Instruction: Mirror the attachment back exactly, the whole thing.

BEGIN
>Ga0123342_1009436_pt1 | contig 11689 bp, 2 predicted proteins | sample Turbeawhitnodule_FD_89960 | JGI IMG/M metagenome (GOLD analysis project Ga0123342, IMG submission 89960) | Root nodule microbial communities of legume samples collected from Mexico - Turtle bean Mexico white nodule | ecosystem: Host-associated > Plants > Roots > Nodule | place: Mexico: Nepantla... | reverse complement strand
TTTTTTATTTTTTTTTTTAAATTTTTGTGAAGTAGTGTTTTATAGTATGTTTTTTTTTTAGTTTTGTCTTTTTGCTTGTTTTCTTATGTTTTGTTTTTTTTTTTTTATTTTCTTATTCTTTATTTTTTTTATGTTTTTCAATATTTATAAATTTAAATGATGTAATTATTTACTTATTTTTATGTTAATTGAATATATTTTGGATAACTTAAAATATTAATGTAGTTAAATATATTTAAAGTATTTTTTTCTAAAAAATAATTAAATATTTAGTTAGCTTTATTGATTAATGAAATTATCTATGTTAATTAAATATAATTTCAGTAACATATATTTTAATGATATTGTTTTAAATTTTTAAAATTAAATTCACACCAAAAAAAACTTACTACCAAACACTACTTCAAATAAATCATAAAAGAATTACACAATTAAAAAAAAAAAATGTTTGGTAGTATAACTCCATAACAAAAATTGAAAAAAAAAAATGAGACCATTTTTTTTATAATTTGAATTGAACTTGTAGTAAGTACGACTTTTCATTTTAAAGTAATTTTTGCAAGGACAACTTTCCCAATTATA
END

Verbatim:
>Ga0123342_1009436_pt1 | contig 11689 bp, 2 predicted proteins | sample Turbeawhitnodule_FD_89960 | JGI IMG/M metagenome (GOLD analysis project Ga0123342, IMG submission 89960) | Root nodule microbial communities of legume samples collected from Mexico - Turtle bean Mexico white nodule | ecosystem: Host-associated > Plants > Roots > Nodule | place: Mexico: Nepantla... | reverse complement strand
TTTTTTATTTTTTTTTTTAAATTTTTGTGAAGTAGTGTTTTATAGTATGTTTTTTTTTTAGTTTTGTCTTTTTGCTTGTTTTCTTATGTTTTGTTTTTTTTTTTTTATTTTCTTATTCTTTATTTTTTTTATGTTTTTCAATATTTATAAATTTAAATGATGTAATTATTTACTTATTTTTATGTTAATTGAATATATTTTGGATAACTTAAAATATTAATGTAGTTAAATATATTTAAAGTATTTTTTTCTAAAAAATAATTAAATATTTAGTTAGCTTTATTGATTAATGAAATTATCTATGTTAATTAAATATAATTTCAGTAACATATATTTTAATGATATTGTTTTAAATTTTTAAAATTAAATTCACACCAAAAAAAACTTACTACCAAACACTACTTCAAATAAATCATAAAAGAATTACACAATTAAAAAAAAAAAATGTTTGGTAGTATAACTCCATAACAAAAATTGAAAAAAAAAAATGAGACCATTTTTTTTATAATTTGAATTGAACTTGTAGTAAGTACGACTTTTCATTTTAAAGTAATTTTTGCAAGGACAACTTTCCCAATTATA